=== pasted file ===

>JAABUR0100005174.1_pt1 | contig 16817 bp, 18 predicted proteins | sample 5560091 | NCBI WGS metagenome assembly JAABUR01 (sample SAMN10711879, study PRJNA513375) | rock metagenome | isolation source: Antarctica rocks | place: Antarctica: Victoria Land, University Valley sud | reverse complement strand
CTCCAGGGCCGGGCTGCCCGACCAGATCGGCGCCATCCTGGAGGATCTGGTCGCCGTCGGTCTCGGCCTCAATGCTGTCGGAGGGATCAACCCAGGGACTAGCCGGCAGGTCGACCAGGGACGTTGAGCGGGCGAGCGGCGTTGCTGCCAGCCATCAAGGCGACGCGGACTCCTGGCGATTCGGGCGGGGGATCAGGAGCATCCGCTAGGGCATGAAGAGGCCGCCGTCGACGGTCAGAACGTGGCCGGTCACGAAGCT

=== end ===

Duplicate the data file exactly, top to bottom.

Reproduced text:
>JAABUR0100005174.1_pt1 | contig 16817 bp, 18 predicted proteins | sample 5560091 | NCBI WGS metagenome assembly JAABUR01 (sample SAMN10711879, study PRJNA513375) | rock metagenome | isolation source: Antarctica rocks | place: Antarctica: Victoria Land, University Valley sud | reverse complement strand
CTCCAGGGCCGGGCTGCCCGACCAGATCGGCGCCATCCTGGAGGATCTGGTCGCCGTCGGTCTCGGCCTCAATGCTGTCGGAGGGATCAACCCAGGGACTAGCCGGCAGGTCGACCAGGGACGTTGAGCGGGCGAGCGGCGTTGCTGCCAGCCATCAAGGCGACGCGGACTCCTGGCGATTCGGGCGGGGGATCAGGAGCATCCGCTAGGGCATGAAGAGGCCGCCGTCGACGGTCAGAACGTGGCCGGTCACGAAGCT